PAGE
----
As cryptocurrency continues to be adopted in the US, lawmakers want to better understand how to use it – for both legal and illegal purposes.
The Ransom Disclosure Act, introduced by Senator Elizabeth Warren and Congresswoman Deborah Ross, will require victims of ransomware attacks to disclose information about ransom payments to the Department of Homeland Security (DHS).
The bill, which was introduced on October 5, aims to collect critical data on cash and cryptocurrency payments and protect investors from cybercrime.
In an ongoing effort to curb illicit financial activities in the United States, Senator Warren’s legislation aims to develop a “full picture” of ransomware attacks:
“My bill with Congressman Ross will set disclosure requirements when the ransom is paid and allow us to see how much money cybercriminals withdraw from US entities to fund criminal enterprises — and help us pursue them.”
The bill will also support a study to find links between cryptocurrencies and their role in ransomware attacks, led by the Secretary of Homeland Security. The information collected will be used to make recommendations to improve the country’s cybersecurity.
As noted by Congresswoman Ross, US investors have not yet been asked to report ransomware payments, which, according to her, is key to countering ransomware attacks. She said the new legislation “will implement important reporting requirements, including the amount of the ransom demanded and paid and the type of currency used.”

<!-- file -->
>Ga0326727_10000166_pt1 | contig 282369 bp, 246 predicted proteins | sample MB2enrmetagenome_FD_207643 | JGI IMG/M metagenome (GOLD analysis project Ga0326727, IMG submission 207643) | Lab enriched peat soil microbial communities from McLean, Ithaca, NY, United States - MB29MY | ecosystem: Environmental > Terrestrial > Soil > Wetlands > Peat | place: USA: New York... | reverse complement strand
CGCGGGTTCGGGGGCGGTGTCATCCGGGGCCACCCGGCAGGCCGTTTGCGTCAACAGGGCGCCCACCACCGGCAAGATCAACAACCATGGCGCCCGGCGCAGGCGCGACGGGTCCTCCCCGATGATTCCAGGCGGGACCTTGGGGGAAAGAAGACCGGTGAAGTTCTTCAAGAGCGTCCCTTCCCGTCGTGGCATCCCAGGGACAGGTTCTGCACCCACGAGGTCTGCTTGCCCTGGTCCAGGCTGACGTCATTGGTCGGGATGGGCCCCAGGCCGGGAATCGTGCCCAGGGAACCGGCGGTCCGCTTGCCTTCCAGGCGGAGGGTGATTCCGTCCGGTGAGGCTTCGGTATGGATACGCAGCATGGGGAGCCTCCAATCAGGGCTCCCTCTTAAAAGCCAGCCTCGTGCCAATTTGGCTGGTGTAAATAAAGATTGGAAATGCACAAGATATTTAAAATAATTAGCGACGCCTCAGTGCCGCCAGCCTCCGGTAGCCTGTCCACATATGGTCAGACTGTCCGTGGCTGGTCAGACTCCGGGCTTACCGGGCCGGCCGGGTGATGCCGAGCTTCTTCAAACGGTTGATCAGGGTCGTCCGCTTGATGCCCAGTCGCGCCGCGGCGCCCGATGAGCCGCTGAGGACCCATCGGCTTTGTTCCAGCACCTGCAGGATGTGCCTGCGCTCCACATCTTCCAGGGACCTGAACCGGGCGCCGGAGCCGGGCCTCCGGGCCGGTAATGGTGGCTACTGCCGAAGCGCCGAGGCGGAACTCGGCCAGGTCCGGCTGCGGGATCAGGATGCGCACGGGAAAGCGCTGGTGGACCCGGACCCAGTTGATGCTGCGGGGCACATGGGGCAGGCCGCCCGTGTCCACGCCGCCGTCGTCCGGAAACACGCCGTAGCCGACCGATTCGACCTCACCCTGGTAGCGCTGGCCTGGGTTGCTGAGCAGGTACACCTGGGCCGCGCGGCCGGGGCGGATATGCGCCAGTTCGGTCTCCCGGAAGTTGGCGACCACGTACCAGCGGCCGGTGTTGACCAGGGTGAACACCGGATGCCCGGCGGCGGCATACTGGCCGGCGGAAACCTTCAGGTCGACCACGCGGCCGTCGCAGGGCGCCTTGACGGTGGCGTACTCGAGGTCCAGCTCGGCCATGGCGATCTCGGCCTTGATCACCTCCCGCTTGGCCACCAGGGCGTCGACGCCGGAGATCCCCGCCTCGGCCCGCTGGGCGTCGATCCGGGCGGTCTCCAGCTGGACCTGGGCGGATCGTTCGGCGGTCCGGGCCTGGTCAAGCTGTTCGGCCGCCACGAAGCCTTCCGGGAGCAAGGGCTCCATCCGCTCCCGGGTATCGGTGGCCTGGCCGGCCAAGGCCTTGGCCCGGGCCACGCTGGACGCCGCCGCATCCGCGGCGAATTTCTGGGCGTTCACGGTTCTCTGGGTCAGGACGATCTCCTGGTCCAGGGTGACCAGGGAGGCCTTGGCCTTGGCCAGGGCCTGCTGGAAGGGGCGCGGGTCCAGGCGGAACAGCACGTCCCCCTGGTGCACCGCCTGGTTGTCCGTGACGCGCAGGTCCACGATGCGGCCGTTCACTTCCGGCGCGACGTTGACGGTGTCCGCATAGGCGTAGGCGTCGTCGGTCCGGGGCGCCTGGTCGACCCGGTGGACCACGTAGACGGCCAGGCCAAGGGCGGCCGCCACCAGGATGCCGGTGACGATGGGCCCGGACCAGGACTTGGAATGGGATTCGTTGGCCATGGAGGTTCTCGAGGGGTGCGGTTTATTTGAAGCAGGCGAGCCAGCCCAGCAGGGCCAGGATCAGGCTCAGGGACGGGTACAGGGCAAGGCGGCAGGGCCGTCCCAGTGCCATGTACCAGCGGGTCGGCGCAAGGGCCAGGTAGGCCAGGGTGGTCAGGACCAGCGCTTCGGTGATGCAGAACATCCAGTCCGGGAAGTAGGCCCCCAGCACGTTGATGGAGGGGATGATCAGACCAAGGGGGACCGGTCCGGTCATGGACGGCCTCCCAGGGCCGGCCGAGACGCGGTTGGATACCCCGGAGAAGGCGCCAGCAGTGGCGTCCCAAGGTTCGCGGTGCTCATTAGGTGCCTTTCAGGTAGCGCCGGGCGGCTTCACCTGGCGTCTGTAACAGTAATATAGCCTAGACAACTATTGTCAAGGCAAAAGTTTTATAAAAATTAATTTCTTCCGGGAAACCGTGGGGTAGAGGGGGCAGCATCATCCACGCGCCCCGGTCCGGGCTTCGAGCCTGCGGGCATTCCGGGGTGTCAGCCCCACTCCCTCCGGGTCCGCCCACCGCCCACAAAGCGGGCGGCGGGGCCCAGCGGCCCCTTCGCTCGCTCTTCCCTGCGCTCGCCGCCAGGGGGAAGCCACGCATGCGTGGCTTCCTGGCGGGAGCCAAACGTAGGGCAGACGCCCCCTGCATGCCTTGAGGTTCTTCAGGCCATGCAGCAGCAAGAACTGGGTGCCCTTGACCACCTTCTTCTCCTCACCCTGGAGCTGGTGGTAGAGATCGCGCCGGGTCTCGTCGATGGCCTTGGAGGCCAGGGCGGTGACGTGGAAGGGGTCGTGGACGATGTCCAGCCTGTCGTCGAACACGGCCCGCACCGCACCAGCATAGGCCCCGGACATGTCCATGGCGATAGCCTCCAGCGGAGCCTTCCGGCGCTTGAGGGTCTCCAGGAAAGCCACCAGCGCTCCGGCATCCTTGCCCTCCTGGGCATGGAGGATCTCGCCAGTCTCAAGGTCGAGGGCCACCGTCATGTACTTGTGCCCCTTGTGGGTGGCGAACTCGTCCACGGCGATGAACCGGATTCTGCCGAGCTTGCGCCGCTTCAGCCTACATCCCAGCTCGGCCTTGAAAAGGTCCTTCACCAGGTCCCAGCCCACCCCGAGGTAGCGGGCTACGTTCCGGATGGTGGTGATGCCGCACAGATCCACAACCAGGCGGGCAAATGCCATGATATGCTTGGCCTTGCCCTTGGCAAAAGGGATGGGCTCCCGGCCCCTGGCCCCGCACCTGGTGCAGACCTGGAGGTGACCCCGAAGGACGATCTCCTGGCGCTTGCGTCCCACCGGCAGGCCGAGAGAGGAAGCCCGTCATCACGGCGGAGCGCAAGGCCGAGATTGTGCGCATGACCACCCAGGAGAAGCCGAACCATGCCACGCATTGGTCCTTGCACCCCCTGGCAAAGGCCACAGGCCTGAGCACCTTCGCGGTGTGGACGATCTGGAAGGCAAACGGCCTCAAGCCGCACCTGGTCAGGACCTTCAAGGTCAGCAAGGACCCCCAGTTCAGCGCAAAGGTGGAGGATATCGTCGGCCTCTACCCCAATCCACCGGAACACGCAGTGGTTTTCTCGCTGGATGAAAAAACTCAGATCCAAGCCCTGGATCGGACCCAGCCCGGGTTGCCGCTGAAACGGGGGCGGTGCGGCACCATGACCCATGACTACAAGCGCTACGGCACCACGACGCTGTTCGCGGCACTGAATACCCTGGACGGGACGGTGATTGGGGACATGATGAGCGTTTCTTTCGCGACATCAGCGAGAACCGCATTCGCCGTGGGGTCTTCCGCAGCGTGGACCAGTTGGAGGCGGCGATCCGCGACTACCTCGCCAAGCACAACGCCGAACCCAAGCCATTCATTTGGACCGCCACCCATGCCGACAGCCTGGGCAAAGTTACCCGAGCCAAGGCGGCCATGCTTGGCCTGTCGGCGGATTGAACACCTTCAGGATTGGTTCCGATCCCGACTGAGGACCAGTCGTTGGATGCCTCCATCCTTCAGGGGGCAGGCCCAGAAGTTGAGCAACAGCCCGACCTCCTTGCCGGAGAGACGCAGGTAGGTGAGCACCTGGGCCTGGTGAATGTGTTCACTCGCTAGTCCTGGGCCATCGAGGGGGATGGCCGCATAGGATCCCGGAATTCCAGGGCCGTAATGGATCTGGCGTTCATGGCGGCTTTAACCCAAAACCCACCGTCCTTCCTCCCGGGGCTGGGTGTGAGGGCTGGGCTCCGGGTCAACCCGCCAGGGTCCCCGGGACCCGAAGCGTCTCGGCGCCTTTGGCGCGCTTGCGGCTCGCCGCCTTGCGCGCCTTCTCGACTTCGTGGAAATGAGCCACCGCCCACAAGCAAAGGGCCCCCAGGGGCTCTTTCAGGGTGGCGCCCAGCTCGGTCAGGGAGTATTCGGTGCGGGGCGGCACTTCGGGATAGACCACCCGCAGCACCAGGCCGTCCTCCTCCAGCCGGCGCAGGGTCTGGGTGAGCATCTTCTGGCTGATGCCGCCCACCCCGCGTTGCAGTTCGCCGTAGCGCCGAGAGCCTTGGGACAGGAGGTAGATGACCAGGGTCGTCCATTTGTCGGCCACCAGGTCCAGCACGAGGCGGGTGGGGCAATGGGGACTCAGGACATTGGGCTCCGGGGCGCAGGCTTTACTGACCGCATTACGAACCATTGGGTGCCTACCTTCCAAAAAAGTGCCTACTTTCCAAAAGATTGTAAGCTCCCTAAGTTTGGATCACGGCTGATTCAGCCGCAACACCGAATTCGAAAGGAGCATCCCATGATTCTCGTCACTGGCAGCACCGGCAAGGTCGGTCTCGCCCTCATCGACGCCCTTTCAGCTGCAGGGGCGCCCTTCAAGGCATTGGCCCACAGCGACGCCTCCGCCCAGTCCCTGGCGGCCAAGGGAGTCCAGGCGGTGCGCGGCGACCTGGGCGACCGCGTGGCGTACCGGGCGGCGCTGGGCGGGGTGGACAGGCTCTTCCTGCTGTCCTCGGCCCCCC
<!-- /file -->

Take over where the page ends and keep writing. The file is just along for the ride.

The bill would require victims of ransomware in the United States to disclose a ransom within 48 hours of payment through a website created by the Department of Homeland Security.
Related: Small business advocacy group recommends US Congress “clarify the state of digital assets”
As federal authorities continue to introduce bills to regulate the crypto market, a joint report by the US Securities and Exchange Commission (SEC) urges Congress to “clarify the state of digital assets to make clear when they are safe.”
Moreover, a bill recently passed from October 4, the Digital Token Clarity Act of 2021, requires the Securities and Exchange Commission (SEC) to be a safe haven for certain token projects. The bill, proposed by Representative Patrick McHenry, proposed an amendment to the Securities Act of 1933 that would allow enterprises to offer cryptocurrency tokens without registering with the authorities for up to three years.